How to open a wine bottle in spite of a broken cork

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By: Frank Piaskowy

Frank Piaskowy/Flavor 574

When it comes to opening a bottle of wine that is not a screw top, nothing can be more frustrating than having the cork break into pieces when using a corkscrew.

This happened to me last week with a bottle of 2011 Red Newt Cellars dry Riesling that I brought back from the New York Finger Lakes region last year.

I noticed the crumbling begin as the auger, called the “worm,” began penetrating the cork, which prompted me to quickly assess the situation. The bottom of the closure was still intact,  but a second attempt with my wine key only resulted in more pieces.

To prevent any cork from floating in the wine, I had several options.

If I broke off the bottle neck to gain access, there would be a risk of glass shards falling into the wine or even cutting myself in the process. I’ve never intentionally implemented, nor do I recommend, this strategy.

Removing the accessible cork pieces and pushing the lower portion down into the wine was another possibility. But that would require pouring the wine through a funnel with a straining filter. Unfortunately, the floating cork segments could then act as a stopper when pouring and the erratic flow would only make it more difficult to use the funnel without spilling wine.

My solution came in the form of “rabbit ears.” That is the name commonly used for a two-prong cork puller, also known as an “Ah-So”.

  1. I positioned the prongs, or “ears,” away from the crumbled section as much as possible.
  2. By gently rocking the prongs between the neck of the bottle and cork remnant, the puller was pushed down until the base of the handle rested on top of the cork.
  3. I then carefully twisted the remaining cork out of the bottle without any further damage, resulting in wine free of debris.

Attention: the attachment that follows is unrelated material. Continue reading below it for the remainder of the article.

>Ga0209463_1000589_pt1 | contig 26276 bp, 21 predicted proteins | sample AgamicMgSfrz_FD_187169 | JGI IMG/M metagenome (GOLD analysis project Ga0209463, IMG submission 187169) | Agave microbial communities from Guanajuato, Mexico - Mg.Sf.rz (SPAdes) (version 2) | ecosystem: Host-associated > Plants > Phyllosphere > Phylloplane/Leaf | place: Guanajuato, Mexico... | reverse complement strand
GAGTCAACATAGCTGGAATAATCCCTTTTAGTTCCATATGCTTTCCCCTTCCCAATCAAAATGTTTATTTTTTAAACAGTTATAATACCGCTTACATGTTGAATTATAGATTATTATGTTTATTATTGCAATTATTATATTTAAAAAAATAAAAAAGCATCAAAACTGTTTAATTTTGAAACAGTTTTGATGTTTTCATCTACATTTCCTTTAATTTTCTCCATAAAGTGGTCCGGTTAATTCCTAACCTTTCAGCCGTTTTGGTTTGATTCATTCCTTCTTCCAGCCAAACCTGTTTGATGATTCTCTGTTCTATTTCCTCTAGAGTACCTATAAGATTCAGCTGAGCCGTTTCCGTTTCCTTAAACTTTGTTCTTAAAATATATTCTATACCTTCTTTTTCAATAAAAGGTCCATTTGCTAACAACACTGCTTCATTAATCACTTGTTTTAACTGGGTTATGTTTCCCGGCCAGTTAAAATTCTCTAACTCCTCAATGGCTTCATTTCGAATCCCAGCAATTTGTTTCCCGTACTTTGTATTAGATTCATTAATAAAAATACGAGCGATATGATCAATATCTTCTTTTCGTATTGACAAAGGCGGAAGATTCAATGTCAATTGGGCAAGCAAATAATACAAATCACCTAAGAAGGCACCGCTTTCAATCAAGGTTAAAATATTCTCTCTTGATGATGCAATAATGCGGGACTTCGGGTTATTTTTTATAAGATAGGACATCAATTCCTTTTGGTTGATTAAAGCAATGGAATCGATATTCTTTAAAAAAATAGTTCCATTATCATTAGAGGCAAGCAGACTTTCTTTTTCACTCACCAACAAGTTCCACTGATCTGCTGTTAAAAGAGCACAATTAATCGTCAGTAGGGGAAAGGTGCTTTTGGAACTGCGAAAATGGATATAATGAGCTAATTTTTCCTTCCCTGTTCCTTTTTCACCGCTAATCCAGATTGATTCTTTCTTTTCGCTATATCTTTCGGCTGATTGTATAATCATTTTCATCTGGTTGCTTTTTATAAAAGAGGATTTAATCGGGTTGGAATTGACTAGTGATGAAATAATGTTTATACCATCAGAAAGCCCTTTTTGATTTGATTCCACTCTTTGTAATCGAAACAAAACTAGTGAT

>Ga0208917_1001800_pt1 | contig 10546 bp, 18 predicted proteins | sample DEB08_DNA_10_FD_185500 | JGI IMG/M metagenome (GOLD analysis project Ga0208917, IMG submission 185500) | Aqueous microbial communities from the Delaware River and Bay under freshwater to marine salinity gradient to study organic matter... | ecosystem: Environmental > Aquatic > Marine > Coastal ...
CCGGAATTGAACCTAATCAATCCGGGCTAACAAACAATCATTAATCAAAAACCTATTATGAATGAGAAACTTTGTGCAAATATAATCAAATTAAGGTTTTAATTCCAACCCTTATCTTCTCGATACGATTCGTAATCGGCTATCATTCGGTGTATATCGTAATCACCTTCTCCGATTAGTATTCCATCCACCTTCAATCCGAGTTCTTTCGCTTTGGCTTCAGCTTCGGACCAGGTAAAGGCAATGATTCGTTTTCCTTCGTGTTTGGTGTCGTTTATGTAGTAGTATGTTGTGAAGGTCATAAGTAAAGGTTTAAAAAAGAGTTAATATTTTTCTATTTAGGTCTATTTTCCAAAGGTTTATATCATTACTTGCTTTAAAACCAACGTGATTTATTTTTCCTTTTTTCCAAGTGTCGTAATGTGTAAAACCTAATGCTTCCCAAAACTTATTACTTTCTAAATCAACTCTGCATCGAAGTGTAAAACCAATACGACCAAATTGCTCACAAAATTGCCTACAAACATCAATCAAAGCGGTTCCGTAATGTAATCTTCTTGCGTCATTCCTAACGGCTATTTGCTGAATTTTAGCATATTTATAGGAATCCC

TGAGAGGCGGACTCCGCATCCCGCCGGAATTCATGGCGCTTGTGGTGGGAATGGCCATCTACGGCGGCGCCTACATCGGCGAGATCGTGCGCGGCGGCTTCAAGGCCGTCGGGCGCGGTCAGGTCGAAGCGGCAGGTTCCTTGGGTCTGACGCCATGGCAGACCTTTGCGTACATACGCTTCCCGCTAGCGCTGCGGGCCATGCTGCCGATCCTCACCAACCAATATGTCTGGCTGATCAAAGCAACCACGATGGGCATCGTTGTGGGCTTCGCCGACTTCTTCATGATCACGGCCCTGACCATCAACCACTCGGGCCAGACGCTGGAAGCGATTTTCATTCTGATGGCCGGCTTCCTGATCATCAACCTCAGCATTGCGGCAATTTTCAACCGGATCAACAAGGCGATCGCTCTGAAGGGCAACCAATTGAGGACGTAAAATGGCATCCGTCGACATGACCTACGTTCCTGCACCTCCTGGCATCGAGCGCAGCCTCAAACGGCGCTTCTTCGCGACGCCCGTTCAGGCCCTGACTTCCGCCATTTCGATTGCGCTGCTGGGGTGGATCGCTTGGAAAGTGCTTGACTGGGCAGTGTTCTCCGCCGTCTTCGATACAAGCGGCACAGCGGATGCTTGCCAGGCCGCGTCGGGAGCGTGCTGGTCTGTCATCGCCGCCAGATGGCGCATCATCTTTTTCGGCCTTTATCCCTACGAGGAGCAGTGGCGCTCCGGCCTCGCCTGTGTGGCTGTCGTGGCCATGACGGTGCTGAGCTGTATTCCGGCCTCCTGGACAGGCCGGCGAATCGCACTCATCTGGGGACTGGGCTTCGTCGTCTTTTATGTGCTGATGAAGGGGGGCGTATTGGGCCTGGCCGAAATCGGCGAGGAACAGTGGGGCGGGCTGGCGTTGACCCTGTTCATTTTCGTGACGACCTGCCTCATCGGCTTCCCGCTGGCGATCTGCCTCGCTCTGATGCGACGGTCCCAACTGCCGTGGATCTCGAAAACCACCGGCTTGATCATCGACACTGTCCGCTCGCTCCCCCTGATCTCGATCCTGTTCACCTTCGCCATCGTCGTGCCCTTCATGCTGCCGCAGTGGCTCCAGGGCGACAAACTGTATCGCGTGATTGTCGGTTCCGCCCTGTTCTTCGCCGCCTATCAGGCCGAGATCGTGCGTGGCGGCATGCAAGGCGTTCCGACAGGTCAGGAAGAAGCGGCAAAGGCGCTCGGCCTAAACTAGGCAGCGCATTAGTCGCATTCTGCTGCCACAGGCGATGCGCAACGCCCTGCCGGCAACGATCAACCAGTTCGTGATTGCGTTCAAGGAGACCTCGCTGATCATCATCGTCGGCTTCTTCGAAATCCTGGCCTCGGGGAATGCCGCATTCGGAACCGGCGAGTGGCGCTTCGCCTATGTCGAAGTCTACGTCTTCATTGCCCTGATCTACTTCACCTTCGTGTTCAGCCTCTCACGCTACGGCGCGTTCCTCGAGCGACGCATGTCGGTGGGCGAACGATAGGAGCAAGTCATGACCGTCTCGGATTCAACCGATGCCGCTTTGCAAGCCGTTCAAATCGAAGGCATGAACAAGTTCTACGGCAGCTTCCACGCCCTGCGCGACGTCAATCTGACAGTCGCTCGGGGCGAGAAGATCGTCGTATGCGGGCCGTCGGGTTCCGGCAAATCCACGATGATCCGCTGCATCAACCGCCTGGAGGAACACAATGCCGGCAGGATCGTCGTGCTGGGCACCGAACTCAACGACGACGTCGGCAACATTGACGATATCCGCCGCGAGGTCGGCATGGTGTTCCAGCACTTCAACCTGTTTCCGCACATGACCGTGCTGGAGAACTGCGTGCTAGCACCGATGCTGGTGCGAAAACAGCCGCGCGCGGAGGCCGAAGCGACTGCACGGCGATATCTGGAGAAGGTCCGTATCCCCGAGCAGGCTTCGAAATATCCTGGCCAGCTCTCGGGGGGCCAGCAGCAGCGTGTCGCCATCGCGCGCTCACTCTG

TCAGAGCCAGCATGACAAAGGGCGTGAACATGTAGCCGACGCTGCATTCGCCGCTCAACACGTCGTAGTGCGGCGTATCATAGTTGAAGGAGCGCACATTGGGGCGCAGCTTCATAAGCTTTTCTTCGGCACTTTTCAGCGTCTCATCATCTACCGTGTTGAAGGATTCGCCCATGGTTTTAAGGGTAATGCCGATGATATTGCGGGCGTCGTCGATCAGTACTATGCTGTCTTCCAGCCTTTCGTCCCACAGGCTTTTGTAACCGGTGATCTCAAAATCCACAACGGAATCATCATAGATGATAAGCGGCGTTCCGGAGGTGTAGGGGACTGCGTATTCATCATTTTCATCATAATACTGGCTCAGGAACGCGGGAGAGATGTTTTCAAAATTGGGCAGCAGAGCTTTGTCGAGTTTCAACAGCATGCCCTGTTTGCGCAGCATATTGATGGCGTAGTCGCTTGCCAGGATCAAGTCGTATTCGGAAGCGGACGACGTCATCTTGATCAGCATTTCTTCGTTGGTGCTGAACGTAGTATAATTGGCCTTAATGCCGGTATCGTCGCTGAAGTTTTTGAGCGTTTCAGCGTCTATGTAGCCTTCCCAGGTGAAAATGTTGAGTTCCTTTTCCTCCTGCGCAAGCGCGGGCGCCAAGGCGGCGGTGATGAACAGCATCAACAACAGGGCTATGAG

By reversing the process, a two-prong puller can also be used to recork a bottle.

The device is said to have allowed butlers the pleasure of their employers’ fine wine while replacing the contents with wine of inferior quality and reinserting the cork undetected. Hence, it is also called a butler’s friend.

The history of the corkscrew dates back to 17th century England, when thicker glass bottle manufacturing became available and cork proved to be a better closure to preserve wine. Wooden or glass stoppers with cloth or wax sealing had previously been used.

I typically use a wine key or sommelier knife. It has a folding body similar to a pocket knife. The original German design received a patent in 1882. The double hinged version, which gives greater mechanical advantage making it easier to extract difficult corks, is my preferred opener. Obviously, it didn’t work as expected on this cork.

FYI: The Red Newt Riesling was terrific that evening with my meal of spiced rubbed pork and brown jasmine rice with peppers.

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